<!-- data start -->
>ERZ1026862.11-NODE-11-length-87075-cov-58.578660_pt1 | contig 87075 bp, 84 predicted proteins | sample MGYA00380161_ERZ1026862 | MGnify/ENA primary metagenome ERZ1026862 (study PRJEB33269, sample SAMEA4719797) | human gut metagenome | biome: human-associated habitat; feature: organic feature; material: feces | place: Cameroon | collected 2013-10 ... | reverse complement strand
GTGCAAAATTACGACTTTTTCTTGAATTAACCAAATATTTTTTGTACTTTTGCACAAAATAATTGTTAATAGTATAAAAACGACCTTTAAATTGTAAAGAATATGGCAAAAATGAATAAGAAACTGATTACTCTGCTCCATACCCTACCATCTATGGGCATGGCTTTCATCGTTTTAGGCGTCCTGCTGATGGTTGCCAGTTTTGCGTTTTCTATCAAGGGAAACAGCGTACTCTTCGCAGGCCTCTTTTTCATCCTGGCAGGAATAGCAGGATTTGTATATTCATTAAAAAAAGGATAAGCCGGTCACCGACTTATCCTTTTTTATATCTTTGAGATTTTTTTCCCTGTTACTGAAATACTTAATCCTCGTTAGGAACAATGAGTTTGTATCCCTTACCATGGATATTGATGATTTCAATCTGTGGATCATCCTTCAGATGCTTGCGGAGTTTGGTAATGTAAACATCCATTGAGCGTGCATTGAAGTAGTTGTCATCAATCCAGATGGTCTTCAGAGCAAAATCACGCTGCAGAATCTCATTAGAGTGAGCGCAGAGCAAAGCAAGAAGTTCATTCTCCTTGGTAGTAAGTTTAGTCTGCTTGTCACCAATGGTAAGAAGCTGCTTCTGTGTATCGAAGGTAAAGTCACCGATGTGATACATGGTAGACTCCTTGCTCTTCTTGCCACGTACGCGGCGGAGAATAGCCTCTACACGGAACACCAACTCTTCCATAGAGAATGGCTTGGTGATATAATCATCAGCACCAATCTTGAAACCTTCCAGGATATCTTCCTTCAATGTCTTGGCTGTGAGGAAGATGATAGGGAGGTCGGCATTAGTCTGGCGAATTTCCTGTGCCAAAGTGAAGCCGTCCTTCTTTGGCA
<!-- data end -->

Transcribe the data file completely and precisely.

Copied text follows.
>ERZ1026862.11-NODE-11-length-87075-cov-58.578660_pt1 | contig 87075 bp, 84 predicted proteins | sample MGYA00380161_ERZ1026862 | MGnify/ENA primary metagenome ERZ1026862 (study PRJEB33269, sample SAMEA4719797) | human gut metagenome | biome: human-associated habitat; feature: organic feature; material: feces | place: Cameroon | collected 2013-10 ... | reverse complement strand
GTGCAAAATTACGACTTTTTCTTGAATTAACCAAATATTTTTTGTACTTTTGCACAAAATAATTGTTAATAGTATAAAAACGACCTTTAAATTGTAAAGAATATGGCAAAAATGAATAAGAAACTGATTACTCTGCTCCATACCCTACCATCTATGGGCATGGCTTTCATCGTTTTAGGCGTCCTGCTGATGGTTGCCAGTTTTGCGTTTTCTATCAAGGGAAACAGCGTACTCTTCGCAGGCCTCTTTTTCATCCTGGCAGGAATAGCAGGATTTGTATATTCATTAAAAAAAGGATAAGCCGGTCACCGACTTATCCTTTTTTATATCTTTGAGATTTTTTTCCCTGTTACTGAAATACTTAATCCTCGTTAGGAACAATGAGTTTGTATCCCTTACCATGGATATTGATGATTTCAATCTGTGGATCATCCTTCAGATGCTTGCGGAGTTTGGTAATGTAAACATCCATTGAGCGTGCATTGAAGTAGTTGTCATCAATCCAGATGGTCTTCAGAGCAAAATCACGCTGCAGAATCTCATTAGAGTGAGCGCAGAGCAAAGCAAGAAGTTCATTCTCCTTGGTAGTAAGTTTAGTCTGCTTGTCACCAATGGTAAGAAGCTGCTTCTGTGTATCGAAGGTAAAGTCACCGATGTGATACATGGTAGACTCCTTGCTCTTCTTGCCACGTACGCGGCGGAGAATAGCCTCTACACGGAACACCAACTCTTCCATAGAGAATGGCTTGGTGATATAATCATCAGCACCAATCTTGAAACCTTCCAGGATATCTTCCTTCAATGTCTTGGCTGTGAGGAAGATGATAGGGAGGTCGGCATTAGTCTGGCGAATTTCCTGTGCCAAAGTGAAGCCGTCCTTCTTTGGCA